Why Russia Is Leaving Syria: Putin Achieved Everything He Wanted
From: Russia Insider, Thu, Mar 17, 2016
From: Zero Hedge
– “ Originally appeared at Zero Hedge
K: Red font is mine. Just contrary, it was Churkin who chided Assad for “lack of subordination” to Moscow, as I recall correctly. Putin, perhaps, had to be furious.
Mark Galeotti whom Zero Hedge quotes at length here is no Putin love – quite the contrarym but even he has to admit that on its terms Russian intervention was a success
Earlier today, we took a closer look at Vladimir Putin’s seemingly abrupt decision to partially withdraw the Russian military from Syria.
The prevailing view seems to be that Moscow somehow intended to put more pressure on Assad to be amenable to a negotiated, political solution and indeed that may be a part of the plan. However, as we noted, it’s not exactly as if The Kremlin is leaving the Syrian leader high and dry.
Aleppo proper was surrounded just prior to the implementation of the ceasefire late last month. Hezbollah’s ground troops and Russia’s air force had the rebels pinned down. Their supply lines to Turkey were cut, and civilians were fleeing the city en masse to avoid what they assumed would be a bloody siege. At that point is was readily apparent that the opposition couldn’t hold out much longer. Besides, it’s not as if the IRGC and Hezbollah are just going to pack up and leave once the Russians draw down their presence.
“We are heading toward being liquidated I think,” one opposition official said.
So it isn’t entirely clear that Assad is being forced to negotiate in Geneva by Putin’s exit any more than the HNC, which surely doesn’t want to go right back into a situation where they are on the verge of surrender.
Rather, it appears to us that Putin sensed the perfect moment to change tactics. As we wrote this morning, “if both sides come to some kind of tenuous agreement, Putin will get to claim that Russia’s military came, saw, and conquered, then brokered a peace settlement – two things no country had been able to do in Syria since the beginning of the war in 2011.” (…)“
From: UNZ, by Anatoly Karlin, March 15, 2016
– “Today came the shock announcement that Putin has ordered the withdrawal of most of the Russian strike force in Syria commencing on March 15, 2016.
In contrast to the weeks before the start of the intervention, when multiple observers including Stratfor observed signs of an imminent intervention, this has come as a complete surprise. Many ill thought out explanations have been rushed out.
(1) The more rhetorical anti-Russian voices in the West and the pro-Western Russian liberal opposition claim that this was on account of Russia’s unwinding economy. No matter that Russia’s budget deficit is at less than 3% of GDP, comes on top of negligible government debt levels, and the mounting evidence its recession has bottomed anyway.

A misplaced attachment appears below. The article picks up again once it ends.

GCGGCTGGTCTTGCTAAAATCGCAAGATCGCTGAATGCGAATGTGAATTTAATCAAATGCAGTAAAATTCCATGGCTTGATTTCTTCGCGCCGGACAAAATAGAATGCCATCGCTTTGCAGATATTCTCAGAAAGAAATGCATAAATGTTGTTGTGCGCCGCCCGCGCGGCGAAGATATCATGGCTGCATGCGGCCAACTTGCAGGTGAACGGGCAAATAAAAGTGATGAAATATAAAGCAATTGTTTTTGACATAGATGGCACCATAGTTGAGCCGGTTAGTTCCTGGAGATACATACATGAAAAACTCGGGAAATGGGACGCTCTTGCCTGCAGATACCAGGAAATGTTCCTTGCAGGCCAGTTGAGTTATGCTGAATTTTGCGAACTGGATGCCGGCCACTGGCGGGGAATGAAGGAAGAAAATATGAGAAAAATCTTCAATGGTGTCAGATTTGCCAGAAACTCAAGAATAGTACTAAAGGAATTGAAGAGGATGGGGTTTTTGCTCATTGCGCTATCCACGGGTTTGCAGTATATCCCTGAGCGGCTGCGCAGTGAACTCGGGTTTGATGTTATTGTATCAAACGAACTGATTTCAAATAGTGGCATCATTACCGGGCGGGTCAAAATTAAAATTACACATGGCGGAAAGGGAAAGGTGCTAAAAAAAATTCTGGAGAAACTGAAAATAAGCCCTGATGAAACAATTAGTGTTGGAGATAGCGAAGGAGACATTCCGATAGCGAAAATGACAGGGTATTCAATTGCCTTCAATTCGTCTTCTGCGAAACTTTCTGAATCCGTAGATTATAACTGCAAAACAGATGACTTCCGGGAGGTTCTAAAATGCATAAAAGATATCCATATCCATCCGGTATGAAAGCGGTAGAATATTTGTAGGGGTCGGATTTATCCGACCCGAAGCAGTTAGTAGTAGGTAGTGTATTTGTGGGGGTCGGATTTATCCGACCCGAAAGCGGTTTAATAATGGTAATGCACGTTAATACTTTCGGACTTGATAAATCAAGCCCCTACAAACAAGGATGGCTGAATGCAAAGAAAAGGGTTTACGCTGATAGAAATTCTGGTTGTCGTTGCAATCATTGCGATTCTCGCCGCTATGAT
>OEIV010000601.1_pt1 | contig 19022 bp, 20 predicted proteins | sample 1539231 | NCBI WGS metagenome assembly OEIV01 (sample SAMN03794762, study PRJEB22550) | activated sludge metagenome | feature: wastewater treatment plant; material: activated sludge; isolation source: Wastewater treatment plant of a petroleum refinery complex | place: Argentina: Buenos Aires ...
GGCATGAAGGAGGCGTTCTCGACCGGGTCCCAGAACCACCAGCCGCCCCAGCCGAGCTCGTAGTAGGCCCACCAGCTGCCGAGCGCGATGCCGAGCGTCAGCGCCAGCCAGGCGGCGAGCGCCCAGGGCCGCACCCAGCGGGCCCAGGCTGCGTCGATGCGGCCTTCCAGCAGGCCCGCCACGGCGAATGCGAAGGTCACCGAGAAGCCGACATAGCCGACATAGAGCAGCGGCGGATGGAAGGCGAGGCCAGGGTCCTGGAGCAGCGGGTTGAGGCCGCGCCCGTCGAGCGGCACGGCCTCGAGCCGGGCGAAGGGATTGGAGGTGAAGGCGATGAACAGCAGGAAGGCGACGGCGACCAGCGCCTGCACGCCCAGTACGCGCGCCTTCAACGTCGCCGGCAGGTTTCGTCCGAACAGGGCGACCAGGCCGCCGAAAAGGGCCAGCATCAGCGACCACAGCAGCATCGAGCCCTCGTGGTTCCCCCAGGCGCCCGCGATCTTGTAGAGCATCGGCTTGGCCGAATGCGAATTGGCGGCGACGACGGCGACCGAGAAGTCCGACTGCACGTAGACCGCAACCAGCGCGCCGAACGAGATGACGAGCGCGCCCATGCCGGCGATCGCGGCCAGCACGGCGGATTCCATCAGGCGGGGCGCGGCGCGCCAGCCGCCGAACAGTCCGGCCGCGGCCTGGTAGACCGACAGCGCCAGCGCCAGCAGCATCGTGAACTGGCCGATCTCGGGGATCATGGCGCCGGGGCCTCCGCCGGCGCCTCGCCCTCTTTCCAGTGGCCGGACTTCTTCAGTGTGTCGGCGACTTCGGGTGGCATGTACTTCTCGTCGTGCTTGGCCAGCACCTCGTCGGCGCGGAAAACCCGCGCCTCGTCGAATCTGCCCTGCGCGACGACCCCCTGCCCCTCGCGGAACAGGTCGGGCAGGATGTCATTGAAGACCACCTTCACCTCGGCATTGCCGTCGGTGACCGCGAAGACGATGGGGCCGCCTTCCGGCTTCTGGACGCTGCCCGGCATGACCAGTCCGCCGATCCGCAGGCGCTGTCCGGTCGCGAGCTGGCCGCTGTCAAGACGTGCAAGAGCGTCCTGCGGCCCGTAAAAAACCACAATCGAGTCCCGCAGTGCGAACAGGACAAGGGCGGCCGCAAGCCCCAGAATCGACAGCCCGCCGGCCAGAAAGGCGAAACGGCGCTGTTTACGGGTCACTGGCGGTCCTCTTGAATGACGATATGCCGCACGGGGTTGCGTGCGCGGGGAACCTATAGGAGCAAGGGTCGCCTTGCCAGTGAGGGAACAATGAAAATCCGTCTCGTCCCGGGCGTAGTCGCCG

(2) Fervent Assad and SAA supporters of 2015, who the year before had condemned Putin’s “betrayal” of Novorossiya, now rushed to condemn yet another “zdrada.”
(3) Maybe Borovoy’s ultimatum to Putin was successful after all? /s
However, if Assad were to regain full control of Syria, this would be a poisoned chalice. The cost of repairing all the destroyed infractructure, rooting out radicalism, and providing welfare for millions more displaced people will be an unbearable strain on its already heavily beleagured finances, causing resentment in the Alawite heartlands and buying no love amongst people who will come to think of their defeated forebears as having pursued a noble Lost Cause. Most critically, there is absolutely nothing stopping the Saudis and the Turks from once again trying to topple a Syrian government strained from the costs of reconstruction, Sunni refugee repatriation, and demographically dominated by Sunnis in another 10-20 years time.
These are the reasons why for the Saudis and the Turks, the fundamental choice is about either Damascus or nothing. Preferably they would like to topple Assad outright and replace his government with some kind of Nusrastan – sharia with shopping malls – a full Assad victory is a clear second best. This, ultimately, is why they have refrained from directly wading into the conflict themselves, despite their obvious frustration with the entire situation. I suspect the Russians who advise Putin realize this and have no desire to play to Turkey’s and Saudi Arabia’s interests. Assad might not; from both his life story (an apolitical doctor promoted to the throne by the chance death of his elder brother) and his interviews, he strikes me as very straightforward character: Honest, civilized, not unintelligent, but not really cut out for the cynicism, deviousness, and paradoxes of geopolitics.
In this respect, the Russian withdrawal is if anything doing him and Syria a favor.“